He sees the Rohingya as part of a global flow of refugees fleeing the World of Disorder in parts of Asia, Africa and South America for a new life in the World of Order, in countries such as Malaysia, Italy and the United States.
Where the analysis gets even more interesting is when he says this divide is due to "the inequality of freedom", citing author Dov Seidman's distinction between "freedom from" and "freedom to".
People in various countries - Ukrainians, Egyptians, Iraqis, Libyans - have in recent years secured freedom from different autocrats, but few have secured the freedom they truly cherish, which is the freedom to live their lives, pursue happiness, be themselves regardless of political, religious or sexual orientation, speak their minds, start their own businesses or start their own political parties.
"Protecting and enabling all of those freedoms," says Seidman, "requires the kind of laws, rules, norms, mutual trust and institutions that can only be built upon shared values and by people who believe they are on a journey of progress and prosperity together."
In other words, it is order built on mutual trust and shared values that enables true freedom.
Singapore, it seems to me, belongs squarely in the World of Order, and for that I am grateful. Indeed, that is what the song Home means when it describes Singapore as a place where "we'll build our dreams together, just like we did before".
But what more can we, who live in the World of Order, do to help those caught in the World of Disorder?
I have two suggestions:
First, take an interest in their plight, find out more about the countries they are from and the challenges these struggling states face. Let politicians know you care. Explore ways to help people in these countries build the institutions that bring order and provide opportunities.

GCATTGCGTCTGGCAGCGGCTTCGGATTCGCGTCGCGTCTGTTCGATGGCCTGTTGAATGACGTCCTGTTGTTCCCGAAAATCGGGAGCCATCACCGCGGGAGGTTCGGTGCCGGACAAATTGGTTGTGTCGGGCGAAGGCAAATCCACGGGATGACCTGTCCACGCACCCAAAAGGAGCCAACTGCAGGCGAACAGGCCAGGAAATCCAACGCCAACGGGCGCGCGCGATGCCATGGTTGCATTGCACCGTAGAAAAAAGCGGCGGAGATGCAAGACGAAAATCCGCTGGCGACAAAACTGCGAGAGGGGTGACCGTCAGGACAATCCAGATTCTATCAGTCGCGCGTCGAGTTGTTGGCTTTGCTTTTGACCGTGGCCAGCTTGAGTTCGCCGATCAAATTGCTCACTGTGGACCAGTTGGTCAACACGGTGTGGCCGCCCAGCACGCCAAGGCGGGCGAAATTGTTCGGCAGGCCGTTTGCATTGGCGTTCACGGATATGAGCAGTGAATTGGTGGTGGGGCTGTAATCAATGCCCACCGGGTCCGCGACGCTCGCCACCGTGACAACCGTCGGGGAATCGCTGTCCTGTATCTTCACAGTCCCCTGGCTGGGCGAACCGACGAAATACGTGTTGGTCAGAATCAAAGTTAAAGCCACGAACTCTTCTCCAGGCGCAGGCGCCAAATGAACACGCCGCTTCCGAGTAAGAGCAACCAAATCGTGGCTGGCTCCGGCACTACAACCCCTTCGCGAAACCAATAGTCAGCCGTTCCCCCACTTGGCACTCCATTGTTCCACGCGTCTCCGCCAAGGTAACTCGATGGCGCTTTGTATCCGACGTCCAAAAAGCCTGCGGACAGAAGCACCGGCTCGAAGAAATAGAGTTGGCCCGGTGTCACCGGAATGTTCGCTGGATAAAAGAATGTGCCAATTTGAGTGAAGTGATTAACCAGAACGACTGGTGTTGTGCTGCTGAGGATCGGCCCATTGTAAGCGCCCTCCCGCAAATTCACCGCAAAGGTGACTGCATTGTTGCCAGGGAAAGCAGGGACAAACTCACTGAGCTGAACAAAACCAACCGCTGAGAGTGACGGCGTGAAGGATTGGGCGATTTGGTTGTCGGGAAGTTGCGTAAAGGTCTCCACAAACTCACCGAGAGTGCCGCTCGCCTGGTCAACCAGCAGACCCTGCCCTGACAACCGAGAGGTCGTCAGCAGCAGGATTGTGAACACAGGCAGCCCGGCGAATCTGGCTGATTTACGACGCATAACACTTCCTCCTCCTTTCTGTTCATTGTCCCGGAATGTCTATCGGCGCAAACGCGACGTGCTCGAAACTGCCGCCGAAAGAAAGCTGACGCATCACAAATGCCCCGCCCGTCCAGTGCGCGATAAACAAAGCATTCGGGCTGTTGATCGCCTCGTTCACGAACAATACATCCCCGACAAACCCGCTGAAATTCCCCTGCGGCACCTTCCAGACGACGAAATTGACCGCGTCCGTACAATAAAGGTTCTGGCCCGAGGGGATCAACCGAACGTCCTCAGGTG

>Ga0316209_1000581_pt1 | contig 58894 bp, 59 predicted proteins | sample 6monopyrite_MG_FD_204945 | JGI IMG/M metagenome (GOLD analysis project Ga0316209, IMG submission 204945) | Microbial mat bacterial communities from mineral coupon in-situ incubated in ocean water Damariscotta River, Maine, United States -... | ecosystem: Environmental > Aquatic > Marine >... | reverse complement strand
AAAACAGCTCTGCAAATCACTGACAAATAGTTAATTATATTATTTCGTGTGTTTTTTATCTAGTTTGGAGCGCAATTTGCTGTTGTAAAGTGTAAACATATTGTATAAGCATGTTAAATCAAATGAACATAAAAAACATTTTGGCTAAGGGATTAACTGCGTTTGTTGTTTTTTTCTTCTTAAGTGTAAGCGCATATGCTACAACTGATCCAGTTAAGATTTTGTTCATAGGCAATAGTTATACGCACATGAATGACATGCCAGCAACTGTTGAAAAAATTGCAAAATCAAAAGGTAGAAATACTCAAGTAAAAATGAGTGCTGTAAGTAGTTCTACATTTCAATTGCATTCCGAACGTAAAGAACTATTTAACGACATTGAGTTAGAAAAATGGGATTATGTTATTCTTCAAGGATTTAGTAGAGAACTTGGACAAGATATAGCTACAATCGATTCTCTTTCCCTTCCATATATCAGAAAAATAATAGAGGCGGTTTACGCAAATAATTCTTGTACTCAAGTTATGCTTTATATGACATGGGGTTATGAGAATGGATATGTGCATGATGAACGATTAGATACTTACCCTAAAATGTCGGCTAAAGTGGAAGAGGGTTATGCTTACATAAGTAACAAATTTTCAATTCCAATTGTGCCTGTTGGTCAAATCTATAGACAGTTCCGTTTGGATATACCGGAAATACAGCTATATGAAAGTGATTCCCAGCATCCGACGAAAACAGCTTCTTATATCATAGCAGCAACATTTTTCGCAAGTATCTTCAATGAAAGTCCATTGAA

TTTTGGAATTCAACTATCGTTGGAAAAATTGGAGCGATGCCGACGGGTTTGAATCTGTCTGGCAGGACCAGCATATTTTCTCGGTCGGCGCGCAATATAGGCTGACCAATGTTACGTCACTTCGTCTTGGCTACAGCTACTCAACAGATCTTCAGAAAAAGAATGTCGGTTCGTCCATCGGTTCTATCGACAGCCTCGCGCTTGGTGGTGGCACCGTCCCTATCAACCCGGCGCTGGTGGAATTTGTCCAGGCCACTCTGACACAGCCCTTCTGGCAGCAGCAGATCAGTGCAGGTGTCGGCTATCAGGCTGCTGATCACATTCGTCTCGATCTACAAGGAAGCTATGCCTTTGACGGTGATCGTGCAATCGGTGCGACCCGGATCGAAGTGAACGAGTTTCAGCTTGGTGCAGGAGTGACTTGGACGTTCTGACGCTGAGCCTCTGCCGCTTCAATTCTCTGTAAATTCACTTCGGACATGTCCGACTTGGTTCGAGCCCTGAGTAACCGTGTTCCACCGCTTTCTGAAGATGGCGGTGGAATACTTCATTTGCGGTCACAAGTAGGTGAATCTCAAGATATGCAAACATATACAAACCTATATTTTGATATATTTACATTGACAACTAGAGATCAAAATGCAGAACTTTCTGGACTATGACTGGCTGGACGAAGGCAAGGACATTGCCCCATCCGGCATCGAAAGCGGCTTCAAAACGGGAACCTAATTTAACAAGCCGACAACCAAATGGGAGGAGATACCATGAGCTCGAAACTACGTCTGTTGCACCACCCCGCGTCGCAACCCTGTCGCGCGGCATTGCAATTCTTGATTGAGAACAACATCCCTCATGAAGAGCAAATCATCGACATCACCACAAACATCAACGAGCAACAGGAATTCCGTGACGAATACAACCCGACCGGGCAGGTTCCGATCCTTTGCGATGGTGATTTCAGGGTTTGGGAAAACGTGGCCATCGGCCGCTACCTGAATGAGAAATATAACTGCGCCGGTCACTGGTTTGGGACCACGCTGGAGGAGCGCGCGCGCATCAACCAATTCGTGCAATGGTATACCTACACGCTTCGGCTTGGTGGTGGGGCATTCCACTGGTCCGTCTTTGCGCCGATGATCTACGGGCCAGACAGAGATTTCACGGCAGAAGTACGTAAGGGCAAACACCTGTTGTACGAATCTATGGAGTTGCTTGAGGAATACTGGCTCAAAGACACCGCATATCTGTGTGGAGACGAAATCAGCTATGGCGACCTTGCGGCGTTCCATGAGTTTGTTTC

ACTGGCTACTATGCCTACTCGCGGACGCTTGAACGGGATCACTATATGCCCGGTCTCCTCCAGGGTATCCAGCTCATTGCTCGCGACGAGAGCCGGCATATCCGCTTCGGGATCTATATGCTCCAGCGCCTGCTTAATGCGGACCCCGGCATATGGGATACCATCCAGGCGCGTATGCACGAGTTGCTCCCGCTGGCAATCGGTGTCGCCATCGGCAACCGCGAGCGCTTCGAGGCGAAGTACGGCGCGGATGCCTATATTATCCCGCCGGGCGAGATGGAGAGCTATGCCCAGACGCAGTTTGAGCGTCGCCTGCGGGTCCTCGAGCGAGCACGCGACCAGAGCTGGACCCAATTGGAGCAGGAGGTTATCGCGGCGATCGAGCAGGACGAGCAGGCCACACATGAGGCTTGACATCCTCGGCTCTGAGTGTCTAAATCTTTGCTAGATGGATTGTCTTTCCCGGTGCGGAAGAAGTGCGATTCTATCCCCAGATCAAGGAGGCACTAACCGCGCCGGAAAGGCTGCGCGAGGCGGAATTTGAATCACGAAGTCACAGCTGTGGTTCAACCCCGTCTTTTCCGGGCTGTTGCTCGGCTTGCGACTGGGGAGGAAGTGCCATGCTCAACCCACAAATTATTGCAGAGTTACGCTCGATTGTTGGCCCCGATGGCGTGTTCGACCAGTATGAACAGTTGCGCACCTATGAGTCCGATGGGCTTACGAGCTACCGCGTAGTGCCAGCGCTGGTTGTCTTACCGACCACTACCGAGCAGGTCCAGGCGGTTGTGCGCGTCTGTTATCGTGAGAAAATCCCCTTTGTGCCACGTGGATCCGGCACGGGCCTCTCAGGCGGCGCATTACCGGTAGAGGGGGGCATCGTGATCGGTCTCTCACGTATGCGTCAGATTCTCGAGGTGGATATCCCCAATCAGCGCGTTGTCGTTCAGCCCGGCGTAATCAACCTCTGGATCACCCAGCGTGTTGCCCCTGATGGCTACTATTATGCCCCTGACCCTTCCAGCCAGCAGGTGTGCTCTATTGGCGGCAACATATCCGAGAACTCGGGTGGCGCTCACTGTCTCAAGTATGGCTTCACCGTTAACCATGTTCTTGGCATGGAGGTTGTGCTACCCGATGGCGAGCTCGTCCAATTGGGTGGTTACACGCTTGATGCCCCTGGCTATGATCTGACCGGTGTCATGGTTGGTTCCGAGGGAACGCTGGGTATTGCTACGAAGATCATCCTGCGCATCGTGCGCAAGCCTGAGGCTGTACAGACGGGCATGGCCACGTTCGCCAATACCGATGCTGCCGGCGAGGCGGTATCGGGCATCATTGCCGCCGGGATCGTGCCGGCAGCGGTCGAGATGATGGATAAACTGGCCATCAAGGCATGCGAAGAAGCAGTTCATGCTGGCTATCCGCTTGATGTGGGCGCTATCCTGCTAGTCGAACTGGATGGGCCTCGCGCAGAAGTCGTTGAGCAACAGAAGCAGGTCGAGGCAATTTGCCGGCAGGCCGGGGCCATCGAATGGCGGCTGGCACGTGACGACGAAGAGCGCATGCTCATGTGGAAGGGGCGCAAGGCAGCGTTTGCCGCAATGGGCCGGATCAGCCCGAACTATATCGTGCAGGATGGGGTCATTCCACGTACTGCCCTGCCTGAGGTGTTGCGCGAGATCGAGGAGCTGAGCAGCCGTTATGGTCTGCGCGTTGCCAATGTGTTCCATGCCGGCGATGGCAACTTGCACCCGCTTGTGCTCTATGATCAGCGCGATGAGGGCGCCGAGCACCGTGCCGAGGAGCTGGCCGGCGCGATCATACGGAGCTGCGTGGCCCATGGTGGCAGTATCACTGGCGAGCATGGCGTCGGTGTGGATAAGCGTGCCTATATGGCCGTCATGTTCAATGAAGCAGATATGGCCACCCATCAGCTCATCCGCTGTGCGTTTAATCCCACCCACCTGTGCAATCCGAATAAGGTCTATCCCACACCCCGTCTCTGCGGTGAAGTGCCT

Two, accord refugees, asylum seekers and migrant workers the respect they deserve.
The Rohingya refugee crisis is subsiding, now that countries in the region, including Malaysia and Indonesia, are allowing them ashore and offering them temporary shelter. Few Rohingya, if any, are likely to end up in Singapore.
But there are many Bangladeshi workers who have come here in search of a better life for themselves and their families. It can be easy to stereotype them and other migrant workers as second-class people since they tend to be low-skilled and earn low wages. Their lack of skills may not be due to laziness or a lack of ability, but due to the lack of opportunity back home.
Just think of the obstacles they overcame to get here. That takes determination and courage. They deserve chances to learn, to excel and to show what they are made of. Perhaps they can teach us resilience and perseverance in the face of hardship.
Finally, in a world divided between order and disorder, it is important that citizens of the former uphold the norms, shared values and institutions that make possible their freedom.
For us in Singapore, that means working to keep our society in the World of Order and not taking what we have for granted.